Wood, a plentiful resource in Romania, was always used in construction. Woven fences around the house were common.
House in Alba
House in Bran
House in Danube Delta, Dobrogea. Roofs are made of local reed, and colors are light like Mediterranean houses.
“Casa lui Closca” (Closca’s memorial house) – Romanian peasant who fought for the civil rights of oppressed Romanians in Transylvania. The memorial house, located in Rosia Montana, has a traditional rock foundation and front porch.
1901 Dambovita abandoned house built in traditional style
Traditional Romanian house up in the mountains of Transylvania. Colonizers established settlements in the plains and lower plateaus while Romanians had settlements higher in the mountains according to their pastoral life.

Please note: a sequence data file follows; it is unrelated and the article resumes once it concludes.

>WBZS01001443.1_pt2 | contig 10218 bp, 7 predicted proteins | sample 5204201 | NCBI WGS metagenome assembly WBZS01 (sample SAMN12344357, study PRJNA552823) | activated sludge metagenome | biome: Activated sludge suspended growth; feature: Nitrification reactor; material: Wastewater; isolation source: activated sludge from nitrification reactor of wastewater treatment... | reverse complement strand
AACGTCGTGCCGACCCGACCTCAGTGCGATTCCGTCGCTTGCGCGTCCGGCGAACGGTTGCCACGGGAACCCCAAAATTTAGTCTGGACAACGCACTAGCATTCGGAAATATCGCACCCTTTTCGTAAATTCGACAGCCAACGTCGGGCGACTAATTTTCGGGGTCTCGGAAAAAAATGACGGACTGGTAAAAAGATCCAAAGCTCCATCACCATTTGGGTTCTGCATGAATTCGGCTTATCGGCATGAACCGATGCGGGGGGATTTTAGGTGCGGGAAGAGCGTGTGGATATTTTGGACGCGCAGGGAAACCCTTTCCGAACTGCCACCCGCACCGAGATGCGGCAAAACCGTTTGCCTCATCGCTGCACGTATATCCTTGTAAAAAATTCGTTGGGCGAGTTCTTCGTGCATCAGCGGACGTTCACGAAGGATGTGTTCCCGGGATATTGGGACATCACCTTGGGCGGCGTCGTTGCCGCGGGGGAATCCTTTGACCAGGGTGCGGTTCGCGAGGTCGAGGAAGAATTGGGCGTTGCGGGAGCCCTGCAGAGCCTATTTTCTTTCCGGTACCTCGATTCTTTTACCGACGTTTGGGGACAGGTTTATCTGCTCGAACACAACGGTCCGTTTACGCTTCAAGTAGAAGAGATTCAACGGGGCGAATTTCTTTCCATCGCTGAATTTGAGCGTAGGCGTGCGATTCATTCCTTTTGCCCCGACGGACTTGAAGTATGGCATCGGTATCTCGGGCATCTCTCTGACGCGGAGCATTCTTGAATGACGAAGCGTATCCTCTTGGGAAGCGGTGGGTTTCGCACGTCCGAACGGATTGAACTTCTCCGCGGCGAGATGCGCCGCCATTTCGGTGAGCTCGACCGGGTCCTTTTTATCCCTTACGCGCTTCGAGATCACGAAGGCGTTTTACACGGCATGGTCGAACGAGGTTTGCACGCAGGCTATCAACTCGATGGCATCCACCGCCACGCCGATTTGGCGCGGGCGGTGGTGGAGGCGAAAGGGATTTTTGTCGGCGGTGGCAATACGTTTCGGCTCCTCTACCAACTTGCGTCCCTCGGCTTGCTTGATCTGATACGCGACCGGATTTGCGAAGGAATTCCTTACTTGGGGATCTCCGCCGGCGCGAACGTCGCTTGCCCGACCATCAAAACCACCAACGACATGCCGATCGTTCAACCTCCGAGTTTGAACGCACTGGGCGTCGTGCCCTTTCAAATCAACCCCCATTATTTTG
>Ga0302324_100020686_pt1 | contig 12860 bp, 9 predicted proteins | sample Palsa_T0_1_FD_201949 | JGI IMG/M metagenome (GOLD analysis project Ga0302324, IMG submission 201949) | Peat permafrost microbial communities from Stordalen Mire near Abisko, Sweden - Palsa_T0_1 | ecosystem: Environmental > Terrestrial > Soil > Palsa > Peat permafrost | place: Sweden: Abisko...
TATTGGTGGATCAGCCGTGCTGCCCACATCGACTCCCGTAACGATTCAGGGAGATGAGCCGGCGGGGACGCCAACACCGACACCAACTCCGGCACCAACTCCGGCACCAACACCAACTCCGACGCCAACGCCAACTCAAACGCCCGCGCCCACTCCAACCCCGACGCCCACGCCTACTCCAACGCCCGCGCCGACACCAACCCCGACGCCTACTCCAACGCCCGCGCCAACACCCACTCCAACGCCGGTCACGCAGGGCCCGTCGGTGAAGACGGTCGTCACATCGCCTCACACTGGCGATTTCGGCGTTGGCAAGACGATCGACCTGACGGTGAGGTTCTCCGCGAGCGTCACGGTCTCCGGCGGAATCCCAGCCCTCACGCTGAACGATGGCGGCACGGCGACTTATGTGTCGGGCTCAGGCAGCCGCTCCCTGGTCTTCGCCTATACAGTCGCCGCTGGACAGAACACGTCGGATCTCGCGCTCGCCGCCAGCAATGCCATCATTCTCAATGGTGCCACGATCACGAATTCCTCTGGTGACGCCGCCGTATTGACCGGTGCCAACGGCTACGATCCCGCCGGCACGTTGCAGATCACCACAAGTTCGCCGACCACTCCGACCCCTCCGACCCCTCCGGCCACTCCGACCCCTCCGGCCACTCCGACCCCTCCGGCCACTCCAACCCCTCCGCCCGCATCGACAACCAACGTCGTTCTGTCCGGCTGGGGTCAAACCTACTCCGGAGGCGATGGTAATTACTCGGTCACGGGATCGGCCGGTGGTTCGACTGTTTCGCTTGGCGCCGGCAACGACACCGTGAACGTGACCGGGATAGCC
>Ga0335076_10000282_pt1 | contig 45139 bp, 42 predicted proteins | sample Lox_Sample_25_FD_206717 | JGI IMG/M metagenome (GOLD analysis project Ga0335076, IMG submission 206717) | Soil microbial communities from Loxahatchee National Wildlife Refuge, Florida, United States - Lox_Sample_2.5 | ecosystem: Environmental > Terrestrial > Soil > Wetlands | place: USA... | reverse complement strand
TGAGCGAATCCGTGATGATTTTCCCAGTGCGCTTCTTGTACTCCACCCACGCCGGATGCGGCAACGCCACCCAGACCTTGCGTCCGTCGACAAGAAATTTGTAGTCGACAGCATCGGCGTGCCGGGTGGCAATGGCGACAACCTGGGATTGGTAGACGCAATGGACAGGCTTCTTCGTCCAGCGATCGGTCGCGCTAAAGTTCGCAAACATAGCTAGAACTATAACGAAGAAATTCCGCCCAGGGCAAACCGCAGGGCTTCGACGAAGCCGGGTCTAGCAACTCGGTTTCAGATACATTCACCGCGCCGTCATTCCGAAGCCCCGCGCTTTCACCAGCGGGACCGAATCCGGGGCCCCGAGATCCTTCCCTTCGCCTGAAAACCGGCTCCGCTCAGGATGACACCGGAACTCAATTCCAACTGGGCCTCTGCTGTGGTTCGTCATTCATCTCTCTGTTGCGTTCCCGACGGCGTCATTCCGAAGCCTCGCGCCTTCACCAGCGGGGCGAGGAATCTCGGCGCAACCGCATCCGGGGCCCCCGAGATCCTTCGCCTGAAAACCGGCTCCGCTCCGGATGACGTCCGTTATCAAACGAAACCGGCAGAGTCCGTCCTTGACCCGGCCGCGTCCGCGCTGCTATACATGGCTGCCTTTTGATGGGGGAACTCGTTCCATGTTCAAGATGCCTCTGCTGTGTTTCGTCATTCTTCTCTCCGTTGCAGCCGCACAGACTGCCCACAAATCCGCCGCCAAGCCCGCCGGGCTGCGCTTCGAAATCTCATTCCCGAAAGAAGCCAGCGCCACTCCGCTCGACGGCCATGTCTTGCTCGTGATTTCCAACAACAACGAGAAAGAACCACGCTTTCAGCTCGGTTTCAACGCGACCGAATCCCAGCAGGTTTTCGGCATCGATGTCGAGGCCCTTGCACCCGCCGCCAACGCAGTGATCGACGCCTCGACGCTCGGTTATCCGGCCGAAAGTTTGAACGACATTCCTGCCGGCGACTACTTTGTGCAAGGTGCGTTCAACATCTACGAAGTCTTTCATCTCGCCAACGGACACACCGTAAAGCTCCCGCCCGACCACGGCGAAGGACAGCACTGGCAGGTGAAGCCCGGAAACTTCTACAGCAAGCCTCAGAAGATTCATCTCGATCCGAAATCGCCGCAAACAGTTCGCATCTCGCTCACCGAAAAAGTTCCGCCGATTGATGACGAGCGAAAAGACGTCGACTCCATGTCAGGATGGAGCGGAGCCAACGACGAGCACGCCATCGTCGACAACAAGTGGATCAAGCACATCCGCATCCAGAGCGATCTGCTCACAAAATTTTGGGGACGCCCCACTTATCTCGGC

House in Buzau
Pre-Christian pagan mythology in traditional Romanian folk
The various motifs found in architecture, clothing, pottery, dance etc were not simple decorations but they stem from pre-Christian beliefs transmitted from distant ancestors. Many of the Pagan symbols were universal, being found around the world before Christianity/ Islam and other religions replaced the system of beliefs.
The most prevalent is the solar motif which is omnipresent in Romanian folk art. The sun circle was a symbol of life, fertility and it was believed to attract positive energy. The Pagan beliefs were directly connected to nature, which also implied respect for the surrounding natural environment. In Romania, the newly-adopted Christianity continued to coexist along Pagan rituals until today.
The solar motif was found in almost every item of the household, along with other motifs. When Christianity appeared, a cross was included in the solar circle.
The decorative motifs varied depending on the region. When a house lacked exterior decorations, a branch from a pine tree was instead placed above the door in order to protect the household.
Decorative motifs connected to older writings.